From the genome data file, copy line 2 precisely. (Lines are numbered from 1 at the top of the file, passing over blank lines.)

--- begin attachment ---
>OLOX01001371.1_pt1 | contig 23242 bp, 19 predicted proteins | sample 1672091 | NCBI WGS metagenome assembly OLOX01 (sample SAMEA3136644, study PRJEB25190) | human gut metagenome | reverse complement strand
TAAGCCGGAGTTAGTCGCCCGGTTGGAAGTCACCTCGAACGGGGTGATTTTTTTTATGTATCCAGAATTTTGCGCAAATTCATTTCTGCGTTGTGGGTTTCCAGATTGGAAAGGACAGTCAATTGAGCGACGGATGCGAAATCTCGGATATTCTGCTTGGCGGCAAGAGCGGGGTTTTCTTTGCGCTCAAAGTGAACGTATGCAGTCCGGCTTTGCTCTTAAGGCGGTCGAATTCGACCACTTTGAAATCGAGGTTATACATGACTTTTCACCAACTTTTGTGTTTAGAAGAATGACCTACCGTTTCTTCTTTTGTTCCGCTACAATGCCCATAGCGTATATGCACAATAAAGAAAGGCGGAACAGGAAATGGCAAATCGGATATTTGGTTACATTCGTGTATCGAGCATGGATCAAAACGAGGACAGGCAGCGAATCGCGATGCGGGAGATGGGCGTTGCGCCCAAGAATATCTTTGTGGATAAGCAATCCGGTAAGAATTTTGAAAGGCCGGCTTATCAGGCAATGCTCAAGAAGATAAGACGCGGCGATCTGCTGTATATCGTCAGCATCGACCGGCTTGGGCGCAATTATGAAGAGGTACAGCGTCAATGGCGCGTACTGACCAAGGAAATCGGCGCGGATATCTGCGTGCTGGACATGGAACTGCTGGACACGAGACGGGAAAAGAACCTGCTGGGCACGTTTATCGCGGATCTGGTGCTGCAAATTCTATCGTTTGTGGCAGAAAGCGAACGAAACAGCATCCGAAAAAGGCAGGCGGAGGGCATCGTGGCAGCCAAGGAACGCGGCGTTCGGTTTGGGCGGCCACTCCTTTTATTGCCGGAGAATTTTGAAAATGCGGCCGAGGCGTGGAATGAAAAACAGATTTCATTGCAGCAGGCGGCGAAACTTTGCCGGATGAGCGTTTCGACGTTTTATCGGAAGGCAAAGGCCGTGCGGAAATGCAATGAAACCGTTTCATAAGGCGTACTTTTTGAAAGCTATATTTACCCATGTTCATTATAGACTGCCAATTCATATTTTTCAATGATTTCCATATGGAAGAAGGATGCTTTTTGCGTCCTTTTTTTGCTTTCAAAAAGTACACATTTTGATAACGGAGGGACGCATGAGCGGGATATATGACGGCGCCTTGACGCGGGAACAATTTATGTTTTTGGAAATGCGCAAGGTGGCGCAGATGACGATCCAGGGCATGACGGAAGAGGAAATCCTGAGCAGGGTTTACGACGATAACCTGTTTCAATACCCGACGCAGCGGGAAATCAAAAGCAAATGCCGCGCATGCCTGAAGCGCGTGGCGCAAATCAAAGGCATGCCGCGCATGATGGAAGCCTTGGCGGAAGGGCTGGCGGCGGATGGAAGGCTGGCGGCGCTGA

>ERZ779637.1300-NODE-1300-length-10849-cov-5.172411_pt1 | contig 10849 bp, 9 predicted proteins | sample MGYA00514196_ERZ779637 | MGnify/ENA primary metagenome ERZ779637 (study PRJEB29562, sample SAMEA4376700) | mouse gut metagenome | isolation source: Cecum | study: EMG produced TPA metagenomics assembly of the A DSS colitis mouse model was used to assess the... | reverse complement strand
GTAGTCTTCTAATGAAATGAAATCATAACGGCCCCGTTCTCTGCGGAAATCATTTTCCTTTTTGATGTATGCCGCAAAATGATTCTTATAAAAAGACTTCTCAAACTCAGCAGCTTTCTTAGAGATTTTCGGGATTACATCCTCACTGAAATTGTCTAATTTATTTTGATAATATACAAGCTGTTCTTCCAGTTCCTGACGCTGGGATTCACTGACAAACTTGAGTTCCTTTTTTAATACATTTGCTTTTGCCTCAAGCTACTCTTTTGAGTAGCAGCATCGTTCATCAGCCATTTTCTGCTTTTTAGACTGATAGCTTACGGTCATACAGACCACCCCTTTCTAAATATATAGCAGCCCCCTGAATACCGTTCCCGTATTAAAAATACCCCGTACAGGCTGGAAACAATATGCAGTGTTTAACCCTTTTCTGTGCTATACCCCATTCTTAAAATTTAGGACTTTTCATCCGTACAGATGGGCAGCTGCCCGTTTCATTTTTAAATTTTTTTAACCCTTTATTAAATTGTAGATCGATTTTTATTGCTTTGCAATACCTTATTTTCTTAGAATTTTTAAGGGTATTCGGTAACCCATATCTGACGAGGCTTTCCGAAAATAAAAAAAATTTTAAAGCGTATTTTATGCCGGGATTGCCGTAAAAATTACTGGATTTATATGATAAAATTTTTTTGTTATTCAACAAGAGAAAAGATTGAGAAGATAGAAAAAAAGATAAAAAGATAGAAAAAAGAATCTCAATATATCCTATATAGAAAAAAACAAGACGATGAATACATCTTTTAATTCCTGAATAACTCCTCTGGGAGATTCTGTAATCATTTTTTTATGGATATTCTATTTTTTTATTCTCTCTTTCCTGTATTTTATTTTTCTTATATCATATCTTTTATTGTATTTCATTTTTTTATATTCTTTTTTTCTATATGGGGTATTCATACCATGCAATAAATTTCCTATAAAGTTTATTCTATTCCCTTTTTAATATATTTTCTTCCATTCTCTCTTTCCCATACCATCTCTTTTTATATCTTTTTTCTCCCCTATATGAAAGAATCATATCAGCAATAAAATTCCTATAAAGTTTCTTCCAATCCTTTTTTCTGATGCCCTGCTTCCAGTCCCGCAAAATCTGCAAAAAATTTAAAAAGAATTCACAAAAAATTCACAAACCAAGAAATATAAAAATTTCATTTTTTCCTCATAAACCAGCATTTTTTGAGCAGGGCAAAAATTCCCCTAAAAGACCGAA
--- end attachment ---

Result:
TAAGCCGGAGTTAGTCGCCCGGTTGGAAGTCACCTCGAACGGGGTGATTTTTTTTATGTATCCAGAATTTTGCGCAAATTCATTTCTGCGTTGTGGGTTTCCAGATTGGAAAGGACAGTCAATTGAGCGACGGATGCGAAATCTCGGATATTCTGCTTGGCGGCAAGAGCGGGGTTTTCTTTGCGCTCAAAGTGAACGTATGCAGTCCGGCTTTGCTCTTAAGGCGGTCGAATTCGACCACTTTGAAATCGAGGTTATACATGACTTTTCACCAACTTTTGTGTTTAGAAGAATGACCTACCGTTTCTTCTTTTGTTCCGCTACAATGCCCATAGCGTATATGCACAATAAAGAAAGGCGGAACAGGAAATGGCAAATCGGATATTTGGTTACATTCGTGTATCGAGCATGGATCAAAACGAGGACAGGCAGCGAATCGCGATGCGGGAGATGGGCGTTGCGCCCAAGAATATCTTTGTGGATAAGCAATCCGGTAAGAATTTTGAAAGGCCGGCTTATCAGGCAATGCTCAAGAAGATAAGACGCGGCGATCTGCTGTATATCGTCAGCATCGACCGGCTTGGGCGCAATTATGAAGAGGTACAGCGTCAATGGCGCGTACTGACCAAGGAAATCGGCGCGGATATCTGCGTGCTGGACATGGAACTGCTGGACACGAGACGGGAAAAGAACCTGCTGGGCACGTTTATCGCGGATCTGGTGCTGCAAATTCTATCGTTTGTGGCAGAAAGCGAACGAAACAGCATCCGAAAAAGGCAGGCGGAGGGCATCGTGGCAGCCAAGGAACGCGGCGTTCGGTTTGGGCGGCCACTCCTTTTATTGCCGGAGAATTTTGAAAATGCGGCCGAGGCGTGGAATGAAAAACAGATTTCATTGCAGCAGGCGGCGAAACTTTGCCGGATGAGCGTTTCGACGTTTTATCGGAAGGCAAAGGCCGTGCGGAAATGCAATGAAACCGTTTCATAAGGCGTACTTTTTGAAAGCTATATTTACCCATGTTCATTATAGACTGCCAATTCATATTTTTCAATGATTTCCATATGGAAGAAGGATGCTTTTTGCGTCCTTTTTTTGCTTTCAAAAAGTACACATTTTGATAACGGAGGGACGCATGAGCGGGATATATGACGGCGCCTTGACGCGGGAACAATTTATGTTTTTGGAAATGCGCAAGGTGGCGCAGATGACGATCCAGGGCATGACGGAAGAGGAAATCCTGAGCAGGGTTTACGACGATAACCTGTTTCAATACCCGACGCAGCGGGAAATCAAAAGCAAATGCCGCGCATGCCTGAAGCGCGTGGCGCAAATCAAAGGCATGCCGCGCATGATGGAAGCCTTGGCGGAAGGGCTGGCGGCGGATGGAAGGCTGGCGGCGCTGA